In what way do educators understand the language they use to make sense of the educational environment?
How does language enable educators and how can they consciously make the most of its potential?
Using the right language and setting the correct tone in the school classroom has repercussions for all involved; whether it affects the linguistic development of a student or the effective delivery of a lesson, language plays an important factor in any educational context.
As such, this innovative book focuses right at the heart of learning, arguing that current theories of speech in classrooms do not, and cannot, capture the essentially passive aspects of talking. Until now, these verbal and physical expressions of communication have been left untheorised, leaving the potential of an entire secondary area of language untapped.
Exploring his argument along three clear, but interrelated lines of investigation, the author focuses on our understanding, on language itself and finally on communication. Thus he argues:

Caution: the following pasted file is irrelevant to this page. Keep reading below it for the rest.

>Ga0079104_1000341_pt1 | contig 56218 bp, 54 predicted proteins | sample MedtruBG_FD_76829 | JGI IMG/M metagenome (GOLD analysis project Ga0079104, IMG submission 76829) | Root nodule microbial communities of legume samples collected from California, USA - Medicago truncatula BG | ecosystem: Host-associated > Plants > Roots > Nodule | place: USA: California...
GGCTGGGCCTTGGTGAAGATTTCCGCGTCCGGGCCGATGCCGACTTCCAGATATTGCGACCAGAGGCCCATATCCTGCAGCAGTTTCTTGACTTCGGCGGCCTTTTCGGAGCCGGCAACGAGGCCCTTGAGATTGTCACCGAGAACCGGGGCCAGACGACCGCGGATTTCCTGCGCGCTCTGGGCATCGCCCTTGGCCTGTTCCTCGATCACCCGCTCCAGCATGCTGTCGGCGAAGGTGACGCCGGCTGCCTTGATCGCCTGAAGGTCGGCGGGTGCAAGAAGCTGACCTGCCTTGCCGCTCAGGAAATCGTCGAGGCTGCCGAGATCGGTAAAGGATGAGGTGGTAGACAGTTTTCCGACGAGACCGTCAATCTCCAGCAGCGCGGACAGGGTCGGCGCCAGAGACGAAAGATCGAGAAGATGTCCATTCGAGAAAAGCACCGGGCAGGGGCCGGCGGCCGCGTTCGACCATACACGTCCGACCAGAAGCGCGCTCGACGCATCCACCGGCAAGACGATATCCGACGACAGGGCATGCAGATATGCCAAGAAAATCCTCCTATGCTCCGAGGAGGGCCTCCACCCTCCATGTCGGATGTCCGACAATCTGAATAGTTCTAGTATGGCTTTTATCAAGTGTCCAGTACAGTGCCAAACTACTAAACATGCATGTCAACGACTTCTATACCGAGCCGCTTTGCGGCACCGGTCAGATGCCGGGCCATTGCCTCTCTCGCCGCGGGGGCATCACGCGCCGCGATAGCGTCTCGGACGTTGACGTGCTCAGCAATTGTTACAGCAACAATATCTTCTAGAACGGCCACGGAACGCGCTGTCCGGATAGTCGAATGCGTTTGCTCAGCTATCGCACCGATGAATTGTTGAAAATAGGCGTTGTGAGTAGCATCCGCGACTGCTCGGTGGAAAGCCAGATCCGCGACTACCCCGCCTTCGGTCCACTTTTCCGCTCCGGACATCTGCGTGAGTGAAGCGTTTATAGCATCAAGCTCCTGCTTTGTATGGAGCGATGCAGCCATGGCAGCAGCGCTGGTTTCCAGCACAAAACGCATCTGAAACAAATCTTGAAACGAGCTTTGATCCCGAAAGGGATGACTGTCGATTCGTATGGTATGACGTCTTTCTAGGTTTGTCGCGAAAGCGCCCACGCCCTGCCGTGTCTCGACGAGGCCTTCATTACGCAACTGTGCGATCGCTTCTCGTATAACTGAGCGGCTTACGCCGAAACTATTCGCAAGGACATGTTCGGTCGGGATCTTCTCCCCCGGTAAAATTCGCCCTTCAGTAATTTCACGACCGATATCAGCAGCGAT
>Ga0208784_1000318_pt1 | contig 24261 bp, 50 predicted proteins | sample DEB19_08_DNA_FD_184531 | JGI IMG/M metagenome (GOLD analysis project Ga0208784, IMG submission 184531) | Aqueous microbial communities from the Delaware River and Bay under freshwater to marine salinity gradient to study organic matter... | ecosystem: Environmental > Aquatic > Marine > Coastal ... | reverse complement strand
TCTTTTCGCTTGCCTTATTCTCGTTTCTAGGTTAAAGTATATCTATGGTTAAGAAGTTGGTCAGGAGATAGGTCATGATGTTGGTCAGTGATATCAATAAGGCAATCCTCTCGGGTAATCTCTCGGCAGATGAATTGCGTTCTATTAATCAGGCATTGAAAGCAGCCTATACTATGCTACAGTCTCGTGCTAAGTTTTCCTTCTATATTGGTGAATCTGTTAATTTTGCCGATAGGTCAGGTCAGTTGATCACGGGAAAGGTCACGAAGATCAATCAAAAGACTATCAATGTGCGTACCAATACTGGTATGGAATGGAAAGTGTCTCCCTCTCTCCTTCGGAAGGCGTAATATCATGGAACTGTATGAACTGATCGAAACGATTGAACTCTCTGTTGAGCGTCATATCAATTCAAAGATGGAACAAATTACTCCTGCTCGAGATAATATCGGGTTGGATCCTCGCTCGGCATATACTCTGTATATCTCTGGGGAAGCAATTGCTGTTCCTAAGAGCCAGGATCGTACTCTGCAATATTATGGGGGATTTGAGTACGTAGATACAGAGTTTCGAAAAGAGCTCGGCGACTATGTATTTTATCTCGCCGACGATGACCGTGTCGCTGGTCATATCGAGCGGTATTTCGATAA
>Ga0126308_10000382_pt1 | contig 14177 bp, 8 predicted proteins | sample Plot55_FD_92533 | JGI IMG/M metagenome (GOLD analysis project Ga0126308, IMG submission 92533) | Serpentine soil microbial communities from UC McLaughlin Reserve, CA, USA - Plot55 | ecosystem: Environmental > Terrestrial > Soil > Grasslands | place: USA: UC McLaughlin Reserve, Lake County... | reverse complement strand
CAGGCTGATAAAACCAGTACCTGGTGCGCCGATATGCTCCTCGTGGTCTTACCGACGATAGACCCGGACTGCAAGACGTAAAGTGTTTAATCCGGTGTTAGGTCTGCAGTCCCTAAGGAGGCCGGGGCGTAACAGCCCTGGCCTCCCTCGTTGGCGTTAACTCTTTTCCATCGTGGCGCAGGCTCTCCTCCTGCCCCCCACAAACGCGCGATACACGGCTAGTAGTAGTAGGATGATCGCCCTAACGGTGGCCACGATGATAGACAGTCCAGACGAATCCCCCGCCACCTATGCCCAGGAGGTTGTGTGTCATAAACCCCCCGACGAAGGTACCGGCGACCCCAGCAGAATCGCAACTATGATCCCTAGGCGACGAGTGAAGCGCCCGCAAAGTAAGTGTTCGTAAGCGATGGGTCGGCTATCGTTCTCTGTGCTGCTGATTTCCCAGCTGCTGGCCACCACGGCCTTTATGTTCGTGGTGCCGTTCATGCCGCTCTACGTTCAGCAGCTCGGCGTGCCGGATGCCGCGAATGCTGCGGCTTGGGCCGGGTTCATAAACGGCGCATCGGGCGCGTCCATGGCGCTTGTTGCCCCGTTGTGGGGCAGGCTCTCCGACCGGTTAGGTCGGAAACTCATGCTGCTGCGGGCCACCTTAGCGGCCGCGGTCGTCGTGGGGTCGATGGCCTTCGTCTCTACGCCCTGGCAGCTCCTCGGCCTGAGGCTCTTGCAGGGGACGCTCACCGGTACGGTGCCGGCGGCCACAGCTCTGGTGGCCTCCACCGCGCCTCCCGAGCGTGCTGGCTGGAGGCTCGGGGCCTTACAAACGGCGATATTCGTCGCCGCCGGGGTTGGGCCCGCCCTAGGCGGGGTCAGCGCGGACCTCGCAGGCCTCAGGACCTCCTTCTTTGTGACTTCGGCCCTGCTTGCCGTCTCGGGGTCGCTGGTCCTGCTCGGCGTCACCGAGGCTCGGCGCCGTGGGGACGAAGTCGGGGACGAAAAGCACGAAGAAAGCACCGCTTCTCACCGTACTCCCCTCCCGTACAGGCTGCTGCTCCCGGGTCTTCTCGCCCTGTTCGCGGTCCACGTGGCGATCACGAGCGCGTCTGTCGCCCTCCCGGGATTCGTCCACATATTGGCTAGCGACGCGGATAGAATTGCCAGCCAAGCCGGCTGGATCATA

That language is unintentional and our understanding of it is limited,
As soon as we speak, language appears beyond us in a highly singular, situated context, and
That communication cannot be reduced to the simple production of words.
Building on the work of linguistic philosophers such as Martin Heidegger, Donald Davidson, Paul Ricœur and Jacques Derrida, these salient points are further elaborated to fully develop the relationship between thinking and talk in educational settings.
This invaluable book makes recommendations for the praxis of teaching and will appeal to students, researchers, and practising science and mathematics teachers, as well as those with interests in language and literacy.